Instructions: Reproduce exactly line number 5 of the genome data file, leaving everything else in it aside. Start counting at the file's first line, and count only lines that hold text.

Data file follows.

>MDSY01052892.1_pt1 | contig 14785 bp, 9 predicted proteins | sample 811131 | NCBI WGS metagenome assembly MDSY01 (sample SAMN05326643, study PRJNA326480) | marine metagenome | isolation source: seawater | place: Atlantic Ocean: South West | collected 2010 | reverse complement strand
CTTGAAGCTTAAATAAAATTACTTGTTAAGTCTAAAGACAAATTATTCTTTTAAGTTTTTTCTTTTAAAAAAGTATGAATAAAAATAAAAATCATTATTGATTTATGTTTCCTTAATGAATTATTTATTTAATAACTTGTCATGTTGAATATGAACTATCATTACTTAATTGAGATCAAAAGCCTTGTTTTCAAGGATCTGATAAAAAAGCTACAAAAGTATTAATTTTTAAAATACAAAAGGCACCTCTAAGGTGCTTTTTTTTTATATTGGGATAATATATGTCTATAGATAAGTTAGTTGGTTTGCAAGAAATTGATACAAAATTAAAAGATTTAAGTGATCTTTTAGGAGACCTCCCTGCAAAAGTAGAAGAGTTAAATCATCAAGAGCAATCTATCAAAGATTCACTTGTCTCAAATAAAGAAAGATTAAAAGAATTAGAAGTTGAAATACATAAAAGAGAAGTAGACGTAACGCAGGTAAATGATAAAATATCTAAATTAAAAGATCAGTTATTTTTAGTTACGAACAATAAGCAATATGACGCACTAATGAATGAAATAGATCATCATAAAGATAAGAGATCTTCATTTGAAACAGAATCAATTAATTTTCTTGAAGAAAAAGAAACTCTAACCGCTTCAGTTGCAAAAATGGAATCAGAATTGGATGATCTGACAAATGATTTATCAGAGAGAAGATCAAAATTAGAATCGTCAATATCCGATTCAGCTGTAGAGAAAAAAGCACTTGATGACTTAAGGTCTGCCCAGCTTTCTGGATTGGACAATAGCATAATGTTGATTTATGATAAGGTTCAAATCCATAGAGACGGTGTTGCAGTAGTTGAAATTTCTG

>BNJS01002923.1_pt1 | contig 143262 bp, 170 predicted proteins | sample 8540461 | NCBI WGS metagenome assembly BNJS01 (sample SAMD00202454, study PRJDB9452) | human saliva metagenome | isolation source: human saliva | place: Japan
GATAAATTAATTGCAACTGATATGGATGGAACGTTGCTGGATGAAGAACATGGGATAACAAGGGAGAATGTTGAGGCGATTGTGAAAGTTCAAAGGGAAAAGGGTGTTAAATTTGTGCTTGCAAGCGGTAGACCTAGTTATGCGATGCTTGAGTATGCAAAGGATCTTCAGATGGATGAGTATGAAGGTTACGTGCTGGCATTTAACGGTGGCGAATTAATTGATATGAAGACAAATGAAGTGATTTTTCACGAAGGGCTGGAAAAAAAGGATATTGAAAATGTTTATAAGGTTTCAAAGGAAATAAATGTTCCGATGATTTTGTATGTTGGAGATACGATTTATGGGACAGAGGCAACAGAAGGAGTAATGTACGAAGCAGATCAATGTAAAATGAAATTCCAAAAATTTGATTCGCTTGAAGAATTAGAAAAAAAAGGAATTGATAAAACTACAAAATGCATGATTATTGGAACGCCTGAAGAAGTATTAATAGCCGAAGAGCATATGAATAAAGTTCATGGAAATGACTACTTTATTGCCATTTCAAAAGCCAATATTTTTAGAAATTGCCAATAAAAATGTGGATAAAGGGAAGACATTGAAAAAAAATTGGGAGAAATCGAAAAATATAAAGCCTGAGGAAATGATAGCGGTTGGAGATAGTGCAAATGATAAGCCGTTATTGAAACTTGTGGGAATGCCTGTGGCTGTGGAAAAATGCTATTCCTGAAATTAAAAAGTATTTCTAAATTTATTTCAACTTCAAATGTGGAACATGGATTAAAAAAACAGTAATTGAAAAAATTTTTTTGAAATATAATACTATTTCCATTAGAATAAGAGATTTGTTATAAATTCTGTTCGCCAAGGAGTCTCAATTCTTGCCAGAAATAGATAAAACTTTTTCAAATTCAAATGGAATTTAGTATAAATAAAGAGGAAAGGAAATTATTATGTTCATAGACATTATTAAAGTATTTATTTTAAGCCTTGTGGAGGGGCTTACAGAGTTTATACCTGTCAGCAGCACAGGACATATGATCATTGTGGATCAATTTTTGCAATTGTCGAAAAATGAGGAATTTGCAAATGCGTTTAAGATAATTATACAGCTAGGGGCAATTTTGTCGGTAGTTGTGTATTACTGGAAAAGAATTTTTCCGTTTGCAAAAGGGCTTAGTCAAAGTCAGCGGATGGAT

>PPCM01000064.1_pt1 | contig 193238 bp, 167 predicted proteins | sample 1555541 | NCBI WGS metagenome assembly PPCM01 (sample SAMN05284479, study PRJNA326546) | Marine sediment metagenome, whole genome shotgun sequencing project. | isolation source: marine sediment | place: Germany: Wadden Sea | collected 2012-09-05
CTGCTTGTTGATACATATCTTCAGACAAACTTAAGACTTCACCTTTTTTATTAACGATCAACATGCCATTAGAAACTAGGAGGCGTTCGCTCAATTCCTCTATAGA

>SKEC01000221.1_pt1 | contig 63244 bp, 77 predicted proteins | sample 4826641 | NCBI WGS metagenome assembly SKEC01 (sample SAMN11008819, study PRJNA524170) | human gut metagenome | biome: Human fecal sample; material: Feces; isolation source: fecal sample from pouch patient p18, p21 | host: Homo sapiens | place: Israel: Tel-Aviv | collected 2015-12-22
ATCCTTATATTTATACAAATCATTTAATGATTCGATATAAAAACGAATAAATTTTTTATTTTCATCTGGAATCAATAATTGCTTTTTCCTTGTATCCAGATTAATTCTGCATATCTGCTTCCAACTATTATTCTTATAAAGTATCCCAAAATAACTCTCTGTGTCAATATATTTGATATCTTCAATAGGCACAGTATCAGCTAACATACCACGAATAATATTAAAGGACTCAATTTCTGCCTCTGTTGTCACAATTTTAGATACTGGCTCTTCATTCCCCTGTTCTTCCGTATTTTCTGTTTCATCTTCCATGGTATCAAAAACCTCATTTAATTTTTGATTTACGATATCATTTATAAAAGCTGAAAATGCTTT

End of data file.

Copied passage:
>PPCM01000064.1_pt1 | contig 193238 bp, 167 predicted proteins | sample 1555541 | NCBI WGS metagenome assembly PPCM01 (sample SAMN05284479, study PRJNA326546) | Marine sediment metagenome, whole genome shotgun sequencing project. | isolation source: marine sediment | place: Germany: Wadden Sea | collected 2012-09-05